Dolls feature fairly prominently in Japanese culture, from the ornamental hina ningyo of Girls’ Day (Hinamatsuri), to kokeshi, a popular souvenir. An importance that, along with the kanji for doll literally meaning ‘human form’, means they are very often treated differently than regular toys or ornaments.
Being a part of the family for years, as well as an integral element of a child’s upbringing, it is thought by some that dolls hold memories, or even have souls. As such, disposing of them can be very difficult, with many people feeling incapable of simply throwing them away — even believing there’ll be spiritual repercussions of some sort if they do. So ceremonies like ningyo kuyo — a kind of doll funeral — help owners say goodbye in a more dignified way. Prayers will be said. The dolls will be purified. And then the shrine or temple will deal with the disposal.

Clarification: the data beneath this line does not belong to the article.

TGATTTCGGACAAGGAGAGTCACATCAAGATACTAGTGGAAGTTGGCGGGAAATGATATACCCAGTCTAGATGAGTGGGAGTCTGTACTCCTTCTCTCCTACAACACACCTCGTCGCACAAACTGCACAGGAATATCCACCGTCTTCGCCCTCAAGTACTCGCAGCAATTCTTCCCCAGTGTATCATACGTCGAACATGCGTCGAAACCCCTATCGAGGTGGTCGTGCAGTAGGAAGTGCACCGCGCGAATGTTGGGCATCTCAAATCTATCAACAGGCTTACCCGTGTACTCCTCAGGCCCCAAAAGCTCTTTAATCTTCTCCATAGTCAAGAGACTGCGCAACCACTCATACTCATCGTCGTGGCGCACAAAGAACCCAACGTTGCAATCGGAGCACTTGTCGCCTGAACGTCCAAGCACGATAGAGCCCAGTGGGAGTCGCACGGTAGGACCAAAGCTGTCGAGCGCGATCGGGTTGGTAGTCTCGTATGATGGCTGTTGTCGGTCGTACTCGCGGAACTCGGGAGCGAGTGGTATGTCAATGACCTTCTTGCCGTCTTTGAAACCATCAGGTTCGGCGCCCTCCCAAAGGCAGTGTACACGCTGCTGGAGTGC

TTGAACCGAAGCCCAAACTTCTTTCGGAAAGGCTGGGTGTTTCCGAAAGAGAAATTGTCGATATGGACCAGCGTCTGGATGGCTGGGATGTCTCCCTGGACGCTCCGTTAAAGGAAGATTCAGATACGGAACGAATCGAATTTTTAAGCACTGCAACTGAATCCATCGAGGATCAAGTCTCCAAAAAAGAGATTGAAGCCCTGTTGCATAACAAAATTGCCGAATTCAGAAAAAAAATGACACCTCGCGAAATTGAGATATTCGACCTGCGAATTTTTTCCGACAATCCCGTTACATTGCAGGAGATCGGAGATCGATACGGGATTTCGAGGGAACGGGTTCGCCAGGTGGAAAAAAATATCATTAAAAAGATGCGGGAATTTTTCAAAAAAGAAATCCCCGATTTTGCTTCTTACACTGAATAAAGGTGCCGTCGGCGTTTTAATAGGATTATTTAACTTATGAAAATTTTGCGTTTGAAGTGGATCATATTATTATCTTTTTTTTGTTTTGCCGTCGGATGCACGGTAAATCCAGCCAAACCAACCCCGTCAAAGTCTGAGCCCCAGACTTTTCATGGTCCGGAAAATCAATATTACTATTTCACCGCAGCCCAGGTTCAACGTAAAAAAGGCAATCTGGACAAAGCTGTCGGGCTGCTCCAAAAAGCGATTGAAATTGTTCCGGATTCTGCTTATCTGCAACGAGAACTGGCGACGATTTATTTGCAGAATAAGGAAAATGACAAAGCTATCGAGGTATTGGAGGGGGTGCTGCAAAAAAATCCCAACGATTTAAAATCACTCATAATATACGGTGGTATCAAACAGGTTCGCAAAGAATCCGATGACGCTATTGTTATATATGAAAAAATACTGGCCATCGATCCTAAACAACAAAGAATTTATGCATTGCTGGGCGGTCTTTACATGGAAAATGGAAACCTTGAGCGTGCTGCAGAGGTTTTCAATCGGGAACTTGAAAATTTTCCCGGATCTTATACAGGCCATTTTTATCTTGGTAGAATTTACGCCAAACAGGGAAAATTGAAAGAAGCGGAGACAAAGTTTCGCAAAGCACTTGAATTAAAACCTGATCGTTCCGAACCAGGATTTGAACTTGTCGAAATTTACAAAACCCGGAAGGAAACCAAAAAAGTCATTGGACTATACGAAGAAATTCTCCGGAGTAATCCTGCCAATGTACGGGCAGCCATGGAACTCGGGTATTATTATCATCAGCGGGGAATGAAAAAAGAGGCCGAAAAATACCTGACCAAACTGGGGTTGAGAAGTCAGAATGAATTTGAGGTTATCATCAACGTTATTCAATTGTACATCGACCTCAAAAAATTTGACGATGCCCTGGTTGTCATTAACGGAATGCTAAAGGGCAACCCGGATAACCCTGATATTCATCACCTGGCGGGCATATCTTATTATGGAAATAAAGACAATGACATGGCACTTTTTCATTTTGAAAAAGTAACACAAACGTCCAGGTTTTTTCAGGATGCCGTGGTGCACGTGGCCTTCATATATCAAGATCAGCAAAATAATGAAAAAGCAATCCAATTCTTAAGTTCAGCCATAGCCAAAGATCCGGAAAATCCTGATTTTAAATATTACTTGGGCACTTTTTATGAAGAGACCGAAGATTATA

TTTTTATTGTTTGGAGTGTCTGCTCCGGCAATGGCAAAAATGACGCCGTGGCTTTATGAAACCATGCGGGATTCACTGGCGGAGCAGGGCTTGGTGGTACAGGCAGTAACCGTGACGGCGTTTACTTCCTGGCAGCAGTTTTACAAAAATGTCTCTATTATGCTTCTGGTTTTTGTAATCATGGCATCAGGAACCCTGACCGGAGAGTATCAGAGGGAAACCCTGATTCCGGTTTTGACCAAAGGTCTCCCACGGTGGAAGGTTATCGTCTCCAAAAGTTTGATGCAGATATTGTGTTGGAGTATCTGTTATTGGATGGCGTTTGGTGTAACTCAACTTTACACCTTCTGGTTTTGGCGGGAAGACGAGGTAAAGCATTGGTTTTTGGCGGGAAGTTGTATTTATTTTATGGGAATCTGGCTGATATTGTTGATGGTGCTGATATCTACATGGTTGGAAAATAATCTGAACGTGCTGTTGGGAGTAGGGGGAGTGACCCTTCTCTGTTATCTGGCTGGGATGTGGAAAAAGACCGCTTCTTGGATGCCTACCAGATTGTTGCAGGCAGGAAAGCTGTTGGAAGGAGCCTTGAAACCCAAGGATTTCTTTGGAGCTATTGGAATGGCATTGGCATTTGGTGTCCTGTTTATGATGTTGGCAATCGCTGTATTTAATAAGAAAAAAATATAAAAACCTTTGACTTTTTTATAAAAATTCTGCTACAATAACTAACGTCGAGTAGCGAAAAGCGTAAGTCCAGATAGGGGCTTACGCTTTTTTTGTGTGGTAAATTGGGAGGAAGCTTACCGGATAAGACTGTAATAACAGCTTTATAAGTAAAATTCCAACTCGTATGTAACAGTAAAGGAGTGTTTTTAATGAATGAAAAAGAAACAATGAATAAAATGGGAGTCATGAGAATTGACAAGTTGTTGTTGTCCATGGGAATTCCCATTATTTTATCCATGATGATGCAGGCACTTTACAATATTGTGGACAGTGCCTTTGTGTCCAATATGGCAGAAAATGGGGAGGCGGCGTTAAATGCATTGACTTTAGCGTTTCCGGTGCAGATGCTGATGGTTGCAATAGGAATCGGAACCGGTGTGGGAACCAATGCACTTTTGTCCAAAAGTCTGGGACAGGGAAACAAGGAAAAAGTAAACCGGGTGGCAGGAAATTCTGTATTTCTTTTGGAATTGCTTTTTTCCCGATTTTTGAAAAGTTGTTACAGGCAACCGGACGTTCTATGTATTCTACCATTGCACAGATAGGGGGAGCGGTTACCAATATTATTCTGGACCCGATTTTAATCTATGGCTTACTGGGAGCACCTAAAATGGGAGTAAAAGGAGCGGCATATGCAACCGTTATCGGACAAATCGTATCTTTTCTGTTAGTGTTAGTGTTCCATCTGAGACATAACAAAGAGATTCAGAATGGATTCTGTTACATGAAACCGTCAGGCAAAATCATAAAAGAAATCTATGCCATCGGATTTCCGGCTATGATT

An event that makes for a slightly odd sight, as thousands of old companions and former family treasures are brought, displayed one last time, and then rather touchingly said goodbye to.